I think you could make a case that Chuck Hagel is not an anti-Semite, but he has been—and may still be—a slob.
Pal Arthur is all very well, but at bossing a bit of a slob.
He's a big man and I'm a slob; but all of that doesn't seem to count with him.
I think it is their dinner-time when the tide goes out and spreads a table-strip of slob for them on the shore.
Now it is "slob" mixed with snow born on the Newfoundland coast.
slob; a soft fat quiet simple-minded girl or boy:—'Your little Nellie is a quiet poor slob': used as a term of endearment.
"You're a bossy sort of slob, Heslet Quillan," she said equably.
"Never say't twice," says Jack, and he pitched in big stones and sods into the slob, till the ass got good ground under him.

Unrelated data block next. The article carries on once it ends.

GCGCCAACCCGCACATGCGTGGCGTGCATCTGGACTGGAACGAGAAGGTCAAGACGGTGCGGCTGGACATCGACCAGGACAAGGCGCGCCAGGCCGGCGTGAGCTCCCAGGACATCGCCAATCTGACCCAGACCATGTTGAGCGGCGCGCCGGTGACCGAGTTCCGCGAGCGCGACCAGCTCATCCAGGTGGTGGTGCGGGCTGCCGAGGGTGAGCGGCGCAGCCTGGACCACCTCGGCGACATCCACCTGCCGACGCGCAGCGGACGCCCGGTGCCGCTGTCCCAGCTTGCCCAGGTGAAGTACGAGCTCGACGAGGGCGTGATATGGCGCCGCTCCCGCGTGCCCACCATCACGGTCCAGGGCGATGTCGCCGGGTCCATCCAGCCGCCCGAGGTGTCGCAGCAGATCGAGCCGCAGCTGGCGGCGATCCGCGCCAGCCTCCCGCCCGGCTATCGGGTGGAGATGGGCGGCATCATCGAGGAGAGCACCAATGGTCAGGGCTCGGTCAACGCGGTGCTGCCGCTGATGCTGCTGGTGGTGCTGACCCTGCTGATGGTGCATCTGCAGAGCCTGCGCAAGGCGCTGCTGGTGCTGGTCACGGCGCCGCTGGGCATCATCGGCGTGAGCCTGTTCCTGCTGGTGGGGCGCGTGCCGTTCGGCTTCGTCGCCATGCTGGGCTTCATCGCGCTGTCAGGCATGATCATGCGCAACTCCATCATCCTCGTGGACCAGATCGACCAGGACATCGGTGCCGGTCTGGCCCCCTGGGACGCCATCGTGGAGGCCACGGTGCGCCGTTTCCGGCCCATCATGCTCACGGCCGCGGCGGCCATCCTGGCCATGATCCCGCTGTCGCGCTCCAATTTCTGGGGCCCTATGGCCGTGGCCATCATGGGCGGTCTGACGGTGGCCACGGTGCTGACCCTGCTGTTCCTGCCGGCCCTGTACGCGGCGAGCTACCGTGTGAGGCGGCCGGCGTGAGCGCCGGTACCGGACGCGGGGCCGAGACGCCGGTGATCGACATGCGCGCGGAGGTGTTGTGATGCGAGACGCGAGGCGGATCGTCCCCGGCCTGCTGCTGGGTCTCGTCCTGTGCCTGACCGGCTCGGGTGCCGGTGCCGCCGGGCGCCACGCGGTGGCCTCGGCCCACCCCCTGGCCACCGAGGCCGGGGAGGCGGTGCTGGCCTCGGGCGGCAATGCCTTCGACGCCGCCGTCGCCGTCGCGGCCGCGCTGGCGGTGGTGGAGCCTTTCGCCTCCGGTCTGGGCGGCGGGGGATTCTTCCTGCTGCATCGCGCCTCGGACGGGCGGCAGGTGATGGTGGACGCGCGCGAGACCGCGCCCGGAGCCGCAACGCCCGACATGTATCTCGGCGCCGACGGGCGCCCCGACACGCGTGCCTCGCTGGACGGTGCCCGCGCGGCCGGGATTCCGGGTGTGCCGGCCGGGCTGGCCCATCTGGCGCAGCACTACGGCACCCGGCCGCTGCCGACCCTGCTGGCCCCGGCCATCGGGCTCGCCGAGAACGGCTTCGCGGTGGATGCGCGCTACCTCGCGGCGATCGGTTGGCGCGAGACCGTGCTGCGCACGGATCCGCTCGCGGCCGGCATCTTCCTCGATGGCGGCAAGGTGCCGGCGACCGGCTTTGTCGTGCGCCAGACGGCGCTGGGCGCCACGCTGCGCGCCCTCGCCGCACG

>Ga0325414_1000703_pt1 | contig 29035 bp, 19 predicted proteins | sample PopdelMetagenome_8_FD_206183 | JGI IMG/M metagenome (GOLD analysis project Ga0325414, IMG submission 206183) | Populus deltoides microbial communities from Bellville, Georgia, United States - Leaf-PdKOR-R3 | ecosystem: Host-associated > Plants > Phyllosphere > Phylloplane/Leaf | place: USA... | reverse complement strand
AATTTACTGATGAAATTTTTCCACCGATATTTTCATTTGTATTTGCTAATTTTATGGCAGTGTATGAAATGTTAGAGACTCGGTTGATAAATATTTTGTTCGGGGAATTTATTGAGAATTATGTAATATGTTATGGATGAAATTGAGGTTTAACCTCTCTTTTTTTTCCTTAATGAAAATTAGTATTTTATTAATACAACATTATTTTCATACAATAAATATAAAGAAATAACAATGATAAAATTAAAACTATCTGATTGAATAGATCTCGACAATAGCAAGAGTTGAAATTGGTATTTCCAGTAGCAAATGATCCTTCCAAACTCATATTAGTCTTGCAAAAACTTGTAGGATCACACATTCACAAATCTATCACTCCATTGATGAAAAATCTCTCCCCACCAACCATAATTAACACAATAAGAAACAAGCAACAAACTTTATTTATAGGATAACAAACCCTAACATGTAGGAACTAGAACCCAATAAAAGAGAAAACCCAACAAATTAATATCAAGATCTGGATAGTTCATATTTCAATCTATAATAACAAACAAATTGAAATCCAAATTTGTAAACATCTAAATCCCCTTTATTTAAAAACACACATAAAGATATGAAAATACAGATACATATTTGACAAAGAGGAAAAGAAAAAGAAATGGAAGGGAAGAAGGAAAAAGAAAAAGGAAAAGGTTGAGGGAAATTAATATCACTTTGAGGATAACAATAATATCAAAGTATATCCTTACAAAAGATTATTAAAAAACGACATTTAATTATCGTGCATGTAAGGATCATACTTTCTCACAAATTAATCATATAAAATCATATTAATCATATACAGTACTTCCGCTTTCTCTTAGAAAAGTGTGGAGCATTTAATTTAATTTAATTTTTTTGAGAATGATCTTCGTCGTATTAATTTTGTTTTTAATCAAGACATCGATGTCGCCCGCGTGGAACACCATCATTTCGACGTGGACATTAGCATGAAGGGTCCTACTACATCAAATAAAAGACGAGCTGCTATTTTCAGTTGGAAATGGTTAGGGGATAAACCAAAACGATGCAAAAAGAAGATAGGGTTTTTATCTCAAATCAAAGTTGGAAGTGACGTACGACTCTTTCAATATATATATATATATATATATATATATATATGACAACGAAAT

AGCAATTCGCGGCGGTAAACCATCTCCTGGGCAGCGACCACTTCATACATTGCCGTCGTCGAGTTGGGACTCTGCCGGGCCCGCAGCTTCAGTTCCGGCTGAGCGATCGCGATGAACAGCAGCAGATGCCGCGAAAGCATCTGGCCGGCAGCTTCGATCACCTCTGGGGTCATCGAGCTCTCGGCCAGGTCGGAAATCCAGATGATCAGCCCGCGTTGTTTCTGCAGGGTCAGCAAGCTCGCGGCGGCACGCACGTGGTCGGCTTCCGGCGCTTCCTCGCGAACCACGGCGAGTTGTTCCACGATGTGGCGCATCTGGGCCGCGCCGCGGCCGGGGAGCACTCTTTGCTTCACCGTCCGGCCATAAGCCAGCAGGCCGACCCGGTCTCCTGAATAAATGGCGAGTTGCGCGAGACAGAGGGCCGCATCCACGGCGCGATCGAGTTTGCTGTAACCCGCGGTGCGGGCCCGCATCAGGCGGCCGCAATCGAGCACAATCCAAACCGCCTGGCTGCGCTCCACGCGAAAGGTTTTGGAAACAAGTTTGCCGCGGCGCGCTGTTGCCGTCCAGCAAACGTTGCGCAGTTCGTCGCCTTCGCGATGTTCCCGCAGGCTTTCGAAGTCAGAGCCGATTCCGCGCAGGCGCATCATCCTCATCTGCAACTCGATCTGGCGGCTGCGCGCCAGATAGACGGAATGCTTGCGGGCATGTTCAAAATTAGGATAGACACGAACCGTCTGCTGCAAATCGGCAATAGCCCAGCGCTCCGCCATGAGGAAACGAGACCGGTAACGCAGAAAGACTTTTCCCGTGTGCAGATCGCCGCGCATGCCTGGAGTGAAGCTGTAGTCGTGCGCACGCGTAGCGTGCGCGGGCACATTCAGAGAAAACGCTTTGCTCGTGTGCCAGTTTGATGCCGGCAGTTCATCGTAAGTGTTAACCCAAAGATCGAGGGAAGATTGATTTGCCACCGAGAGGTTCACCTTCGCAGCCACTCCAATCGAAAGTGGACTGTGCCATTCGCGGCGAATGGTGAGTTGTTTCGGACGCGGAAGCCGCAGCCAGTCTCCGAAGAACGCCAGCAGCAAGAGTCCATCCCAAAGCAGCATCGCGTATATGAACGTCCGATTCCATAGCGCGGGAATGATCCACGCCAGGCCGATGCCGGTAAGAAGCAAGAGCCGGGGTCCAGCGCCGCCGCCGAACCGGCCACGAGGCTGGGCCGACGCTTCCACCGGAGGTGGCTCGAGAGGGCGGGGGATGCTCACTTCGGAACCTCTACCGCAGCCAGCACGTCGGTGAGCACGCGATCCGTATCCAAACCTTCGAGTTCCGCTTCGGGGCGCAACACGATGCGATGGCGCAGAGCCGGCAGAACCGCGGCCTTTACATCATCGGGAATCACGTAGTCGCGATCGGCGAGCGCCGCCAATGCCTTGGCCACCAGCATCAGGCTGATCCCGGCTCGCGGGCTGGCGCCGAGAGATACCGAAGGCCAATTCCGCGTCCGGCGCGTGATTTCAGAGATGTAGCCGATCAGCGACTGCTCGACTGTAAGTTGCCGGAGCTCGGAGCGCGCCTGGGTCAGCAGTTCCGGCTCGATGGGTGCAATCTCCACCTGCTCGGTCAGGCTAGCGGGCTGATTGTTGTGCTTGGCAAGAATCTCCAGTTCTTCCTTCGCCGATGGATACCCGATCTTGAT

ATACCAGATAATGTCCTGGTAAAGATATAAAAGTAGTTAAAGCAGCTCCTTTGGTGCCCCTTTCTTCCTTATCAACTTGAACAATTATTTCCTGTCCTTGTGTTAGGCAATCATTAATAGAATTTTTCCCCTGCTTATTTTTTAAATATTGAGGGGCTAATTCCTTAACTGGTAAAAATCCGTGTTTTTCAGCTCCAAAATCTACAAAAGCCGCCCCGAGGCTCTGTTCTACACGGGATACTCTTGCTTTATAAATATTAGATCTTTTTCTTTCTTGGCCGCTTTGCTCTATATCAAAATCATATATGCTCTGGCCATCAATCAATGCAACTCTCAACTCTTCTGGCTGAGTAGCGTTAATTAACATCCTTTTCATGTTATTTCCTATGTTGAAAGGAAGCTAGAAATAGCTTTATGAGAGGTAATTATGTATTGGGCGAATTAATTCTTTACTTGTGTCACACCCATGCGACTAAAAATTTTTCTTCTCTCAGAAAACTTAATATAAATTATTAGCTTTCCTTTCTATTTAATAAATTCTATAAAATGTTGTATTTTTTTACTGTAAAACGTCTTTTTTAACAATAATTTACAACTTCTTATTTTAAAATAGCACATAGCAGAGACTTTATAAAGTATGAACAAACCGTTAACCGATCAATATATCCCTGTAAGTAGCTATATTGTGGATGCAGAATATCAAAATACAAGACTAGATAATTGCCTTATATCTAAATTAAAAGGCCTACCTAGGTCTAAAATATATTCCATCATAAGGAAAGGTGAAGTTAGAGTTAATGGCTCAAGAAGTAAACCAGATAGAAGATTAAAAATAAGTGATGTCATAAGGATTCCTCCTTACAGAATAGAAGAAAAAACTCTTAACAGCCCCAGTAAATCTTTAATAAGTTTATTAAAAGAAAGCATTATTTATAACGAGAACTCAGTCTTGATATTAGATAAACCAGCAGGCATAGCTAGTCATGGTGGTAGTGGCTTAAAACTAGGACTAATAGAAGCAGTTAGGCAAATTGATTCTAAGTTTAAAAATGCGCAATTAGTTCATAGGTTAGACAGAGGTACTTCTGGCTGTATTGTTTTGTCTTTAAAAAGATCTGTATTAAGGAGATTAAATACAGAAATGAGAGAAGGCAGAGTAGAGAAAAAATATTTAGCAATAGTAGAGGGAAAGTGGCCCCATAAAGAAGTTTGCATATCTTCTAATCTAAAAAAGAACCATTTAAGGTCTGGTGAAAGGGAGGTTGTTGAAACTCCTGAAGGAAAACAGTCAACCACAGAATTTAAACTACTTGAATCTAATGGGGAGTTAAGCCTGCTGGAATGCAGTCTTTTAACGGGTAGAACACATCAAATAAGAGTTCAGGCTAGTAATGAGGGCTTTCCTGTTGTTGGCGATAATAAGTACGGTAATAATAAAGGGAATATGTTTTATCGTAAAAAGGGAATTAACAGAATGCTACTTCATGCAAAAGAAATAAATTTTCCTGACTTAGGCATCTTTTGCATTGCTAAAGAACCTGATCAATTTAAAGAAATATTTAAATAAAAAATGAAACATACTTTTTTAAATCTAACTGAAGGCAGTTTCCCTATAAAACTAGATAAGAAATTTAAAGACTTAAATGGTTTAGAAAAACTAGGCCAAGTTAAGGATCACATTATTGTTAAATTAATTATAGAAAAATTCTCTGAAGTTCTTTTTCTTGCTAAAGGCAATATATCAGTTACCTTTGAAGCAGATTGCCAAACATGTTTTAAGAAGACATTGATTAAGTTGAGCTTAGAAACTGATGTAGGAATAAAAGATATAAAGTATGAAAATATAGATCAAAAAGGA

What are you talking nonsense—act like a slob, Mr. Trinkmann?
T' slob being very heavy outside, us lay for inside Belle Isle, and carried open water most across t' Straits.
1780, "mud, muddy land," from Irish slab "mud, mire dirt," itself probably borrowed from English slab "muddy place" (c.1600), from a Scandinavian source (cf. Icelandic slabb "sludge"). The meaning "untidy person" is first recorded 1887, from earlier expressions such as slob of a man (1861).
[1861+; fr Anglo-Irish, used affectionately of a quiet, fat, slow child]